April 12, 2011

Guest Post: Chris Rylander author of The Fourth Stall

I was delighted to be asked to be part of the blog tour for The Fourth Stall by Chris Rylander (you can read my review here). This is Chris' first book and I was interested to know what influences him when he writes. The answer movies!! He is my kind of guy. Here's what he had to say:

I get asked a lot about movies, probably because my debut novel, THE FOURTH STALL, has such obvious ties to the movie The Godfather. Even the cover is a wink to the movie. THE FOURTH STALL has also been compared to Ferris Beuller’s Day Off. And yet another movie which helped inspire THE FOURTH STALL is Brick, a brilliant independent film that came out several years ago. But, anyway, I thought it’d be a good topic to discuss in my guest post because movies have played an even bigger role in my life than just inspiring the plots of a few stories.

Movies are what introduced me to storytelling. I mean, yeah, I read a lot as a kid and I loved books. But my favorite movies as a kid have stuck with me more distinctly than some of my favorite childhood books. And growing up, I always thought I wanted to be a filmmaker, not a writer. I thought writing a book might be cool to do someday, but what I laid awake at night dreaming about was someday making my own independent movie that would take the industry by storm much like Pulp Fiction did in the 90’s. So it was movies that first inspired me to start thinking like a storyteller.

And movies also showed me different ways to go about storytelling. They showed me that you can have your own unique voice as a storyteller. For instance, one of my favorite filmmakers is a guy named Jim Jarmusch. I watched several of his earliest films in one weekend when I was 15 or 16, including Down by Law, Stranger than Paradise, and Dead Man. And they blew me away. Here were movies where the story or plot didn’t matter nearly as much as the storytelling itself. The original voice of the storyteller (in this case, the writer/director) became the story. I relished in every little quirk and detail I saw in his movies. Dialogue and styles and methods that I’d never experienced before.

Jarmusch’s movies showed me that storytelling can be what we make it. He once said this, “I'd rather make a movie about a guy walking his dog than about the emperor of China." And that idea, I think, helped transform my mindset as a storyteller. Because it’s not always about the story being told, but instead HOW the story is being told that makes the difference. And that’s what made writing so much fun for me.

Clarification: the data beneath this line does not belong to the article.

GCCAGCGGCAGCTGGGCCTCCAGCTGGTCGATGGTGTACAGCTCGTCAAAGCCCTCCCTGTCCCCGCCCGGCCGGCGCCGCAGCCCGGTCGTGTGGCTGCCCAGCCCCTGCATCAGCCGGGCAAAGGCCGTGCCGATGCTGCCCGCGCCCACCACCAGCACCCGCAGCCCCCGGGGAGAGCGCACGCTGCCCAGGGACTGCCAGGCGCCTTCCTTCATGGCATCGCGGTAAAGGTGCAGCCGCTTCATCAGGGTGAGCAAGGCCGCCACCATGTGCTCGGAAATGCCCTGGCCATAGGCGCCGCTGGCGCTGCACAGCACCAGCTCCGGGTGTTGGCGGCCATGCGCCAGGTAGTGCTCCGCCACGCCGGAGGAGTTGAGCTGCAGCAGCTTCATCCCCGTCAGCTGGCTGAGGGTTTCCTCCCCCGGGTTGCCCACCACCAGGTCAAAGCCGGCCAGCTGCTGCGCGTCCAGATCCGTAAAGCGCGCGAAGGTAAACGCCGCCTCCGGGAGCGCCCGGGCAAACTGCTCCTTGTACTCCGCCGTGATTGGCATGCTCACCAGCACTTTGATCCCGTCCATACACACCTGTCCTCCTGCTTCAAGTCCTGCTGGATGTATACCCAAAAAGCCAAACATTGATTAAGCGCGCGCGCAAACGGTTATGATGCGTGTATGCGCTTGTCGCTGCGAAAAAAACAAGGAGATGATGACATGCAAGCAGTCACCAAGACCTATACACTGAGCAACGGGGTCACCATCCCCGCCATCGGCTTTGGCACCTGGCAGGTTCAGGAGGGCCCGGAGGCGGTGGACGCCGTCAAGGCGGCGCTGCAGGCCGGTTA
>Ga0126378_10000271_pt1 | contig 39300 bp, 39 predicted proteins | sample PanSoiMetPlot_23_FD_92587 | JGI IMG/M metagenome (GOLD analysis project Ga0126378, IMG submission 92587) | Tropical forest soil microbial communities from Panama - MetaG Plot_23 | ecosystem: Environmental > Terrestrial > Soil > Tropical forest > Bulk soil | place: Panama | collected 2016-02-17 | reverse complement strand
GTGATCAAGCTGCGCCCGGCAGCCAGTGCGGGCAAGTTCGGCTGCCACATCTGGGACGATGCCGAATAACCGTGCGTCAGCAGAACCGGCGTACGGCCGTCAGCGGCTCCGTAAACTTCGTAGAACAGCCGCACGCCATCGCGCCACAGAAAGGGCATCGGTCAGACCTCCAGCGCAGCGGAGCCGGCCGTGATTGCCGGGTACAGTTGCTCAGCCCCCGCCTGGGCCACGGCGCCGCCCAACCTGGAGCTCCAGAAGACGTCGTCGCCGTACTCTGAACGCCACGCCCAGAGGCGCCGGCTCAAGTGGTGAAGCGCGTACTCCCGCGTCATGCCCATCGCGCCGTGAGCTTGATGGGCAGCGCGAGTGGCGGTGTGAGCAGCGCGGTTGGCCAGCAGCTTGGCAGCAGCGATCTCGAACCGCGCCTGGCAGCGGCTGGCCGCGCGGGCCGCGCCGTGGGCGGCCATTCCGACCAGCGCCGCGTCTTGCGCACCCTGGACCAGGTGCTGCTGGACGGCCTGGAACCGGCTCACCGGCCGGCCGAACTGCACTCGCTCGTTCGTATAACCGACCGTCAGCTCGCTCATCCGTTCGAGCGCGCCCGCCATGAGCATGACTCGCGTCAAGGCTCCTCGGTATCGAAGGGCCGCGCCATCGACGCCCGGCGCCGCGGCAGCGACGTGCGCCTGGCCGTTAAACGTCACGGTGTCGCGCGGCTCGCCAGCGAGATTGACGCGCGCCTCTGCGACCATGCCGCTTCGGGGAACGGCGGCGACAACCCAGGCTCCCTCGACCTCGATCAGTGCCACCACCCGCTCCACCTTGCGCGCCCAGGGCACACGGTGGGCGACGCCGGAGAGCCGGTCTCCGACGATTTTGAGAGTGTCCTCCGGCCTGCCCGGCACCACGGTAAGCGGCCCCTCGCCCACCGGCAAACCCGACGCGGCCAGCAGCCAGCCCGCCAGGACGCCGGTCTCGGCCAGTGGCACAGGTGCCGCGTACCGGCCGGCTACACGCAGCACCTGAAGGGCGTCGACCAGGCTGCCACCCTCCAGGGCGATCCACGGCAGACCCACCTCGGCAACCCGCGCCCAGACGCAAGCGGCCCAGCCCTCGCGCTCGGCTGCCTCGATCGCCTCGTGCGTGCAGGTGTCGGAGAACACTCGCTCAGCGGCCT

For example, I could write: “The President of the United States, who was also good-looking and rich, got into a huge jet plane and fired missiles at the enemy, causing massive explosions and fire and it was super action-packed.”

Or, I could write: “The night Ben found out that a lack of sleep causes hallucinations, he slept over at his friend Jason’s house with a few other kids. They made a bet over who could stay awake the longest. Well, Jason was still awake at noon the next day and he was so tired that he was wearing his blanket as a cape and was gnawing on Dustin’s ankle. When they tried to get him to stop, he wouldn’t and kept shouting, ‘You’ll never take away my Moon Pie! Never!’”

One is a story about cool, important things happening to cool, important people. The other is about nobodies, doing basically nothing. But if I’m allowed to tell that second story my own way, it becomes something more than the events actually occurring. The second passage was more fun to write because I feel like there are more possibilities for the unexpected.

Movies in general, and specifically Jim Jarmusch, also showed me that it’s okay to take inspiration from other works or a preexisting idea and make it your own. Storytelling allows you to take a preexisting plot and retell it in your own way so that it becomes something completely different, and can even appeal to totally different crowds. There’s nothing wrong with being inspired by other movies or books, and in fact, I think it’s a good thing. Essential almost.

I think my love of movies and books and writing and even video games throughout my life are all related. They are all, at their core, the same. They are all different forms of storytelling. They all appeal to the same part of me, just in slightly different ways.

So... what was my point again? Oh, oh yeah, movies are, like, pretty cool and stuff. Even as an author I get to say that. And without movies, I’m pretty sure I never would have become a writer. I’d love to leave you with another quote from Jim Jarmusch that I think perfectly sums up what being a storyteller is for me:

“Nothing is original. Steal from anywhere that resonates with inspiration or fuels your imagination. Devour old films, new films, music, books, paintings, photographs, poems, dreams, random conversations, architecture, bridges, street signs, trees, clouds, bodies of water, light and shadows. Select only things to steal from that speak directly to your soul. If you do this, your work (and theft) will be authentic. Authenticity is invaluable; originality is non-existent. And don’t bother concealing your thievery - celebrate it if you feel like it. In any case, always remember what Jean-Luc Godard said: ‘It’s not where you take things from - it’s where you take them to.’”

Thanks so much Chris! I loved his book The Fourth Stall. There are several places you can go to win a copy during his book tour. Check out the links on my sidebar or stop by the WaldenPond Press blog!

2 comments:

  1. Holy awesomesauce, Jana! :-)

    Great post, Chris! *heads to Amazon to buy book*

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  2. Hey, I often think about that Jarmusch quote abou the guy walking his dog. Usually while I'm walking my dog. Also while writing books. Cool interview!

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